Build a working turntable from CARDBOARD, courtesy of Kid Koala

David Mellor

David Mellor is CEO and Course Director of Audio Masterclass. David has designed courses in audio education and training since 1986 and is the publisher and principal writer of Record-Producer.com.

Tuesday October 23, 2012
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There's something exciting about vinyl. CDs can sometimes be a little bit exciting. But does anyone get excited about downloads? No, they're just a means to an end.

I hate vinyl for its scratches, noise and distortion. But still I find that my ears prick up when I hear the needle go down followed by the phasey swish that precedes the music. And then the music has an edge to it that I have always loved since I first heard a record player (having been brought up in a vinylly-benighted family).

There's something physical about vinyl too. I can remember back to being 10 or 11 years old, playing with some friends who had found a broken record player, without a pickup arm. One friend proposed finding a record and trying to play it with a pin. "That will never work", was my thought. But I was astounded when it did. I thought it would have been far more complicated than that (I must have had a premonition of digital audio).

So when I heard of Kid Koala's cardboard turntable, I just had to get one for myself. It comes with the limited edition LP and CD versions of Kid's album 12 bit Blues. '12 bit' refers to the classic Emu SP1200 12-bit sampler that he used to put the music together, working largely from samples. (Now a cardboard SP1200 really would be something, but I guess the techies are still working on that.)

So take a look... Here is my short video of building the cardboard turntable and playing the flexidisc that comes with it...

Full marks to whoever created this turntable. It's a neat concept and the build is quite straightforward. The one problem I found was that the only needle I could find with a sharp enough point (the needle isn't included, I presume for legal reasons) wasn't heavy enough to achieve reliable tracking. So, having in the past observed DJs sticking 50p coins to the headshell for extra downforce, I taped a 1p coin just above the needle. And the result, well you can hear it for yourself.

The speech at the start is clearly audible, although notice how close the microphone had to be to achieve a decent level. The speech is followed by several sound clips that unfortunately come out rather random when the speed isn't precisely maintained, which I can tell you is rather tricky!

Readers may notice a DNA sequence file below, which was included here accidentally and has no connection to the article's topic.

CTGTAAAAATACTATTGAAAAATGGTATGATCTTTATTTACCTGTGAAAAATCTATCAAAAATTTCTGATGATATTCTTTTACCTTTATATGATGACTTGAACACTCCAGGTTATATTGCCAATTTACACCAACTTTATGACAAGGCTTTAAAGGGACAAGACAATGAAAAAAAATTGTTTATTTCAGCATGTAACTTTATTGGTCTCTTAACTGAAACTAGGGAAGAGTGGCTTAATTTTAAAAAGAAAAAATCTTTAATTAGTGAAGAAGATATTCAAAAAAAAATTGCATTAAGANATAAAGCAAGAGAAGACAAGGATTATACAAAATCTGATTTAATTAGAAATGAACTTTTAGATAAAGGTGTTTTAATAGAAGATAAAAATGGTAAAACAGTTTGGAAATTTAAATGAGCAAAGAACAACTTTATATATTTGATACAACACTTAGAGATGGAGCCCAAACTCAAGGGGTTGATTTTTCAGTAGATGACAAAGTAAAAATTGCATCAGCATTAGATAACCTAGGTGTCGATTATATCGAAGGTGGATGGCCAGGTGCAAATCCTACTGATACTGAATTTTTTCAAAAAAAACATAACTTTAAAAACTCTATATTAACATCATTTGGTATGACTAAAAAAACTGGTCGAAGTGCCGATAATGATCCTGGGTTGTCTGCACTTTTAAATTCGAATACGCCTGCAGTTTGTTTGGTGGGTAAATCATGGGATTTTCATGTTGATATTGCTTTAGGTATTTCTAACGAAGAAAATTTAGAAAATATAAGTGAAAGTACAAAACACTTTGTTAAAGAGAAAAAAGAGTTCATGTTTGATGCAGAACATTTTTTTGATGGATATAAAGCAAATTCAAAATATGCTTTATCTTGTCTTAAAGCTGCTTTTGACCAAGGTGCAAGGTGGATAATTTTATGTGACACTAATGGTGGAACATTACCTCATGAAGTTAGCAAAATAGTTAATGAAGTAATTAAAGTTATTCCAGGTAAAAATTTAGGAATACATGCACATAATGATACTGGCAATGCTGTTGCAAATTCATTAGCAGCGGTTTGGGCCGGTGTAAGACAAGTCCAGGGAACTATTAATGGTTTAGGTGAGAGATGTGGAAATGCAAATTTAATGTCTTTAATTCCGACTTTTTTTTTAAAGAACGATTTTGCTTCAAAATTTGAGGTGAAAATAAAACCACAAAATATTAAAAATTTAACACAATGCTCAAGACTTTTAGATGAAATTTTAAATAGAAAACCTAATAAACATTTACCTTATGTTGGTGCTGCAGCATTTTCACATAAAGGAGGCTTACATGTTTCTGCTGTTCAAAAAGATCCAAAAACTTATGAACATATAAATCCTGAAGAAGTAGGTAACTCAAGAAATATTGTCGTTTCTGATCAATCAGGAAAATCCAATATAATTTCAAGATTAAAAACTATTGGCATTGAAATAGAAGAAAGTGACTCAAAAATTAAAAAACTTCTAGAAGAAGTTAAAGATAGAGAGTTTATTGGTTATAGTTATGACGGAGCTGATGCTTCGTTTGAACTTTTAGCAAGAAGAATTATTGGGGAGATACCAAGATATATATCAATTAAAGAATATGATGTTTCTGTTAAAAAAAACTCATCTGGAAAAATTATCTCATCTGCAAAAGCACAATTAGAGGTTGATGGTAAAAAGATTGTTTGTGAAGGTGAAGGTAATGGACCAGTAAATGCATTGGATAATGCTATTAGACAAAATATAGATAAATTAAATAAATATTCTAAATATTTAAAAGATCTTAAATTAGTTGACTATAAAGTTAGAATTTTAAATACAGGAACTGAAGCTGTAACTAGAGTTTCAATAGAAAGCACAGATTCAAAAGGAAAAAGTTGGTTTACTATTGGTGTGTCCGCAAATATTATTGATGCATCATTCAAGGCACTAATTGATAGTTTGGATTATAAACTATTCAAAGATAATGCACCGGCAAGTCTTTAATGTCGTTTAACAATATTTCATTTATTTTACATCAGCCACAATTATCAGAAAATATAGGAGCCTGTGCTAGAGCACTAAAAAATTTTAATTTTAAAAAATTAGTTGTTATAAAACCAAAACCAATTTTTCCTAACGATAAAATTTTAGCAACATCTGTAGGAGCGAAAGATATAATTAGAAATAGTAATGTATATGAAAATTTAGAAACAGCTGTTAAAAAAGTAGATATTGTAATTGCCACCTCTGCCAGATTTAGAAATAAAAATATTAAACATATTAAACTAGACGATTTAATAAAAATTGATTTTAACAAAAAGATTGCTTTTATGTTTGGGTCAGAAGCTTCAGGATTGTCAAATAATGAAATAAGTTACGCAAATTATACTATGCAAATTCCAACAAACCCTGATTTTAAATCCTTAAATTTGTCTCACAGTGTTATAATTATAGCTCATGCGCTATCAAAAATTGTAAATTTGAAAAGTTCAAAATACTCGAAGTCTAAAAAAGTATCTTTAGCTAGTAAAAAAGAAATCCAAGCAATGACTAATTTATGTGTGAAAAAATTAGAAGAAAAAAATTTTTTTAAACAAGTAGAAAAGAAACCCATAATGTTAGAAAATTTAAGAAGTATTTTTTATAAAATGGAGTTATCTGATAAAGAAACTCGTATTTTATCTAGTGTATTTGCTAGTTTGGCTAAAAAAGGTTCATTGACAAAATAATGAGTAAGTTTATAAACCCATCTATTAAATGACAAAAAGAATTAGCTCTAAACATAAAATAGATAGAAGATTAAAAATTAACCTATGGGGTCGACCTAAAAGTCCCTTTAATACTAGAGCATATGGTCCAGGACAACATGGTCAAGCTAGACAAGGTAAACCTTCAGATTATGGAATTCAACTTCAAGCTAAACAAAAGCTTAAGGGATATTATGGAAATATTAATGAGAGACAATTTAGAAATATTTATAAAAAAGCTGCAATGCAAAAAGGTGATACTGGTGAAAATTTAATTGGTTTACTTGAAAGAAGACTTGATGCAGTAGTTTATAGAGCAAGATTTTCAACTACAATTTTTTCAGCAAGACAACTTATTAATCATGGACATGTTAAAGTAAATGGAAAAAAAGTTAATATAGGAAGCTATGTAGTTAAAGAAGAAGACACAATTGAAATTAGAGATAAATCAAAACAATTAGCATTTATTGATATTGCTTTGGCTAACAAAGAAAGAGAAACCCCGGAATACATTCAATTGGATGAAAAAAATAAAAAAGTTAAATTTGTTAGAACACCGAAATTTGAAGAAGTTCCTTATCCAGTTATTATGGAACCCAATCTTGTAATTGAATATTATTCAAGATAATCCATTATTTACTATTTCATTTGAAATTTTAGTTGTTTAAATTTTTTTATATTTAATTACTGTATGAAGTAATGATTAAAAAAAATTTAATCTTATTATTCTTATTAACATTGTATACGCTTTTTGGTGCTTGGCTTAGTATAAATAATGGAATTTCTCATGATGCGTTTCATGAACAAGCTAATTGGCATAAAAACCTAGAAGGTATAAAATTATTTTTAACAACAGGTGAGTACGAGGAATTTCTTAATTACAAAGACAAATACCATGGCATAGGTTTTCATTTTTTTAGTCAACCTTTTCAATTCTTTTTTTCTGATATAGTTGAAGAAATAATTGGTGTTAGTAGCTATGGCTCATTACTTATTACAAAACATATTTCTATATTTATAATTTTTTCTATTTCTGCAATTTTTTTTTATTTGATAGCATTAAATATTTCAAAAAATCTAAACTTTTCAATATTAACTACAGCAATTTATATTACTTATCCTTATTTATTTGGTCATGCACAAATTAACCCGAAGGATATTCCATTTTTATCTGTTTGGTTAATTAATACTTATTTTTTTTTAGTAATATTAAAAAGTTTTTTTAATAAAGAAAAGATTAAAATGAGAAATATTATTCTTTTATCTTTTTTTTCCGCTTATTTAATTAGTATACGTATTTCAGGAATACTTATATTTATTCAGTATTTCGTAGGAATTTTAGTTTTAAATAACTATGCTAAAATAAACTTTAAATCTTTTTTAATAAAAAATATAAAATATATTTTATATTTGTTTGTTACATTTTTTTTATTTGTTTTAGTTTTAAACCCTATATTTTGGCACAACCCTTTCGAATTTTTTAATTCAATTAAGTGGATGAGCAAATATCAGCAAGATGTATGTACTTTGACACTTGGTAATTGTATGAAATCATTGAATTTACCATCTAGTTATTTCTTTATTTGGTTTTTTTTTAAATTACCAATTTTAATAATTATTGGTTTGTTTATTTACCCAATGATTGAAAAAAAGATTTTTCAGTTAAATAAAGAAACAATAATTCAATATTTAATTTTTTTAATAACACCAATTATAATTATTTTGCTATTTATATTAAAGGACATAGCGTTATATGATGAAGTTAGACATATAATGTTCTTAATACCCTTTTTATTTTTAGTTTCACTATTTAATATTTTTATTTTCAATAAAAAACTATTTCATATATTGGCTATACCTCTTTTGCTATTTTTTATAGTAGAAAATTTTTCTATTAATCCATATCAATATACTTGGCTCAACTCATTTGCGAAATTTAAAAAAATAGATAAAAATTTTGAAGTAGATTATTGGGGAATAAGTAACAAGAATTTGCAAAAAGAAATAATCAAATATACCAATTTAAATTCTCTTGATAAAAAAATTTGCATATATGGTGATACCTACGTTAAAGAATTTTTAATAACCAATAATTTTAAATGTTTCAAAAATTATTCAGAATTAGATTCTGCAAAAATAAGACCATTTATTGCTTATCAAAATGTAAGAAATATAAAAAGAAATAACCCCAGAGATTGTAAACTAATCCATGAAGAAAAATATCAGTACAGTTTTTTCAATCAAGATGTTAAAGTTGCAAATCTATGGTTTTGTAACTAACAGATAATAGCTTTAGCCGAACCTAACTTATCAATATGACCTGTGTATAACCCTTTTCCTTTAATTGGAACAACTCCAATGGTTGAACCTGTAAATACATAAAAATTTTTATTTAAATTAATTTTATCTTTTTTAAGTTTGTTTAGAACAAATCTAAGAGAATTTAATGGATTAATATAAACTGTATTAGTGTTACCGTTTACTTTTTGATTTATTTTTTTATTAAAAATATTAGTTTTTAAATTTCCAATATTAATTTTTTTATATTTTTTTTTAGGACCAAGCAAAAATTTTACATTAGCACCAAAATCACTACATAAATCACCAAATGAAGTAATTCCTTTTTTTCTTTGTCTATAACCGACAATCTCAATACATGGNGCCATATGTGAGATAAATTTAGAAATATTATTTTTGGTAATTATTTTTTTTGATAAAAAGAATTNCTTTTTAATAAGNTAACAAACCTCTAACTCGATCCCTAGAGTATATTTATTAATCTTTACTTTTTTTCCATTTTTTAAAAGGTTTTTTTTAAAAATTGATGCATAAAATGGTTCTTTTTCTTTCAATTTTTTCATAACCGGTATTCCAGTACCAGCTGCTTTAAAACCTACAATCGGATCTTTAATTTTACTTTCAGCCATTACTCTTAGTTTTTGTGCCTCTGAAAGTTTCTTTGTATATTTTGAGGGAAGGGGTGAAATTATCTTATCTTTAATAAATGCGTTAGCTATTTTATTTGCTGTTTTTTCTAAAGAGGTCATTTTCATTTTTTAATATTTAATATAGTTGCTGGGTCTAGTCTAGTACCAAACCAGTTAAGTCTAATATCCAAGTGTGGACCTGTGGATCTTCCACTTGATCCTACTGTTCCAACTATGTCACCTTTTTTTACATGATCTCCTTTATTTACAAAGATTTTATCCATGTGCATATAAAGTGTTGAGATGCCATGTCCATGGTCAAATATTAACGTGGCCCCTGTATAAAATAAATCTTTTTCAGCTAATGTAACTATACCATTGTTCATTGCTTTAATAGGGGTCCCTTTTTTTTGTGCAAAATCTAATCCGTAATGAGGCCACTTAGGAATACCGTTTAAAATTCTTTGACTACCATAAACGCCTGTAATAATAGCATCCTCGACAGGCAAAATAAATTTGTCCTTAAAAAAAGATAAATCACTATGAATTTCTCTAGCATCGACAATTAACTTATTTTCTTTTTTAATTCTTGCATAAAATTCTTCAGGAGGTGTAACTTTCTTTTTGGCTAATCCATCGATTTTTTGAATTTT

You know what? You don't even need the kit to make a cardboard turntable. You could make one out of an old cornflakes packet. If you do, please let us know and we will eagerly give you your 15 minutes of fame on Audio Masterclass.

12 bit Blues, the CD

The whole purpose of the cardboard turntable is of course to be a publicity gimmick. It isn't so much for consumers, but reviewers. I wanted to try out the cardboard turntable, so I listened to the CD too, and here I am writing about it to an audience of tens of thousands. The gimmick worked!

What I really like about this CD is the effort that has gone into the packaging. Buying a vinyl LP used to be an event. The whole experience from first seeing the artwork, opening the (perhaps) gatefold sleeve, feeling the texture of the sleeve (yes, some were textured), taking out the LP itself, scanning the label, placing it on the turntable and finally dropping the needle. Buying a CD, in comparison, is a rubbish experience. It's a commodity product in a nasty and horrible plastic jewel case. Whoever invented the standard CD packaging clearly had no respect for music lovers. The only thing that is ever good about CD packaging is the booklet. And how often is that good? Normally it's just there because there's a slot for it in the jewel case. No-one cares about it, it's just churned out in copywriting and design factories.

12 bit Blues, on the other hand has a crafted appearance. The people that made it clearly love their product, which is how things should be. The packing is all made from card. Clearly, card gets scuffed and degraded with use. But that would make a proud purchaser want to treat the work of an artist they admire with respect, and look after their CD. Everything here has the look and feel of quality and love.

The 24-page booklet is a shining example of what a booklet should be. In this case, we get to see Kid Koala's studio in fish-eye view. And many of the individual pieces of equipment used to make the album are described in detail, such as the Chamberlin Rhythmate, Maestro Rhythm King, Technics 1200, all with hand-drawn illustrations. Oh, there's a Universe Assman 640 too. Never heard of it? Well apparently you can record onto a magnetic disc, and then scratch your recording immediately. Try scratching your hard disk and see how far that gets you :-)

Now, the music...

I'm not a record reviewer, so I don't think I should be the person to recommend or disrecommend that you buy the CD on the basis of the quality of the music. You can hear snippets of the music at Ninja Tune. I am however a lover of recorded music, and I can hear the love that has been put into this production. I think that anyone interested in marketing their music should be interested in experiencing a well put-together product like this. You might find that the limited edition versions with the cardboard turntable have run out, but hey - you can make one for yourself from a cereal packet. Find a record to play on it and you're in business.

By the way, my own 'proper' turntable is automatic and it wouldn't play more than the first few seconds of the flexidisc. But thanks to the wonder of YouTube, you can hear the whole thing...

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